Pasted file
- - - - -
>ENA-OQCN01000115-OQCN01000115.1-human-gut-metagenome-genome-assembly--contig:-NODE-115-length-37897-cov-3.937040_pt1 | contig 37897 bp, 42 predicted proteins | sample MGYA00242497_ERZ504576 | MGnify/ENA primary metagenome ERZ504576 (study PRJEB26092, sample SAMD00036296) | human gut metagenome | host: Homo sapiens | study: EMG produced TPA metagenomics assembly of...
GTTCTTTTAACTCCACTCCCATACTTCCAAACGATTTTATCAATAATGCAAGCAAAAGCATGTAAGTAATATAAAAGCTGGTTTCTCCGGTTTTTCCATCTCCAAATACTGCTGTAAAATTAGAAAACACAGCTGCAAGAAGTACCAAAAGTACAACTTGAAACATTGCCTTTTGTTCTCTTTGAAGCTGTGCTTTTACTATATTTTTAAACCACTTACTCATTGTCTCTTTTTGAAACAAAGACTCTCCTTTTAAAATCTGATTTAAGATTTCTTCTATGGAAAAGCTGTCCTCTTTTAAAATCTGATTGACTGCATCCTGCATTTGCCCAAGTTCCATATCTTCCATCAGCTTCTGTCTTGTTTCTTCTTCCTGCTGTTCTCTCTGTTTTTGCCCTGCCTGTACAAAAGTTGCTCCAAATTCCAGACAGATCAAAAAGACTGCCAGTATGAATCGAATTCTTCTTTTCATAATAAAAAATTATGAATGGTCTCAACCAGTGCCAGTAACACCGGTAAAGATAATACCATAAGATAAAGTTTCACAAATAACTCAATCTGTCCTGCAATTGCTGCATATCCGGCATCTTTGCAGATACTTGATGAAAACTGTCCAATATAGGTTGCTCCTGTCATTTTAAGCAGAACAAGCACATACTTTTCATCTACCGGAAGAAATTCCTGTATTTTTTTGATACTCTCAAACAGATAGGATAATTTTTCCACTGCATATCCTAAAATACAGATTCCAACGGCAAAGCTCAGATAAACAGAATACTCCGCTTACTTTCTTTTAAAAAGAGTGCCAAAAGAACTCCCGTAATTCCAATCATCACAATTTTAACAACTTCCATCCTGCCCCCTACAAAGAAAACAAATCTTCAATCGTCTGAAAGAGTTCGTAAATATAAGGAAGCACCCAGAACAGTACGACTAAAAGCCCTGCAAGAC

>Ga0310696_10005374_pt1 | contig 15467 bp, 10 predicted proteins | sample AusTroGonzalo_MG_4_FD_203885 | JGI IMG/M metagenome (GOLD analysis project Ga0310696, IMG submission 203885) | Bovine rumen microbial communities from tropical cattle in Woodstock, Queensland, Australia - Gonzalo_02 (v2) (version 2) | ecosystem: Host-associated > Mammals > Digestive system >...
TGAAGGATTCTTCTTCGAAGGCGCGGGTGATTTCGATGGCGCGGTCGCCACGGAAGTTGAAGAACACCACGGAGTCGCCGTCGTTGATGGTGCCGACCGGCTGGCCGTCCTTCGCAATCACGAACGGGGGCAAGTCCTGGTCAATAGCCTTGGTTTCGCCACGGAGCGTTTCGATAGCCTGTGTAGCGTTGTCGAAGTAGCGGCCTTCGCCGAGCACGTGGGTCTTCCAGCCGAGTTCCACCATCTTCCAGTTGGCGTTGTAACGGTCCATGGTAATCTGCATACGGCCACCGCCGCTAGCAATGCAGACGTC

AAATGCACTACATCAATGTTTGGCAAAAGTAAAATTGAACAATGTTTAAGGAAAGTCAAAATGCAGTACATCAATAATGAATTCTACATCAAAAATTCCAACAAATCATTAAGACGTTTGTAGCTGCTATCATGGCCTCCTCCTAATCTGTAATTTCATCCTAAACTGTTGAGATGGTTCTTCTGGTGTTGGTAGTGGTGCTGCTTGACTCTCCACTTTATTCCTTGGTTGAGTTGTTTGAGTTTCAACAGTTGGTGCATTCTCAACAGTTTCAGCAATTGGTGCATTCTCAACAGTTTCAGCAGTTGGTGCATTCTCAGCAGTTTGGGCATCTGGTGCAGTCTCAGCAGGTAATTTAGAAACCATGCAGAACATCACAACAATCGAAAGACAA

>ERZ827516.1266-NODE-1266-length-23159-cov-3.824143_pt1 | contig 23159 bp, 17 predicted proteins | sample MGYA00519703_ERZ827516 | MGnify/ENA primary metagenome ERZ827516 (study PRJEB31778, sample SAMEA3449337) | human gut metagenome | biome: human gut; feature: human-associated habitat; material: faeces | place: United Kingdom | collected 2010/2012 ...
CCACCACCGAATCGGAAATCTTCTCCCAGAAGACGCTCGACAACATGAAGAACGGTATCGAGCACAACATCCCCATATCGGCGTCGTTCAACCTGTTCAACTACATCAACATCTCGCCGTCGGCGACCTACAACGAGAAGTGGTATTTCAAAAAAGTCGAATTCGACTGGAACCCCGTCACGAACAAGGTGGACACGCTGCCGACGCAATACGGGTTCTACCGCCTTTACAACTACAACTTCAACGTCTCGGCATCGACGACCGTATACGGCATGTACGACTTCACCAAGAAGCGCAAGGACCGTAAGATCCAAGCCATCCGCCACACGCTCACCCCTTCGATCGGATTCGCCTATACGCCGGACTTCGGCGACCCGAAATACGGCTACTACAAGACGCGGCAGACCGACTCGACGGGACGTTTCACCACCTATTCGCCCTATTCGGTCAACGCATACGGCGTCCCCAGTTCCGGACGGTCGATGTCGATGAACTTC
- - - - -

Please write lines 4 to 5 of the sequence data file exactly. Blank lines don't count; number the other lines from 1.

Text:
TGAAGGATTCTTCTTCGAAGGCGCGGGTGATTTCGATGGCGCGGTCGCCACGGAAGTTGAAGAACACCACGGAGTCGCCGTCGTTGATGGTGCCGACCGGCTGGCCGTCCTTCGCAATCACGAACGGGGGCAAGTCCTGGTCAATAGCCTTGGTTTCGCCACGGAGCGTTTCGATAGCCTGTGTAGCGTTGTCGAAGTAGCGGCCTTCGCCGAGCACGTGGGTCTTCCAGCCGAGTTCCACCATCTTCCAGTTGGCGTTGTAACGGTCCATGGTAATCTGCATACGGCCACCGCCGCTAGCAATGCAGACGTC

AAATGCACTACATCAATGTTTGGCAAAAGTAAAATTGAACAATGTTTAAGGAAAGTCAAAATGCAGTACATCAATAATGAATTCTACATCAAAAATTCCAACAAATCATTAAGACGTTTGTAGCTGCTATCATGGCCTCCTCCTAATCTGTAATTTCATCCTAAACTGTTGAGATGGTTCTTCTGGTGTTGGTAGTGGTGCTGCTTGACTCTCCACTTTATTCCTTGGTTGAGTTGTTTGAGTTTCAACAGTTGGTGCATTCTCAACAGTTTCAGCAATTGGTGCATTCTCAACAGTTTCAGCAGTTGGTGCATTCTCAGCAGTTTGGGCATCTGGTGCAGTCTCAGCAGGTAATTTAGAAACCATGCAGAACATCACAACAATCGAAAGACAA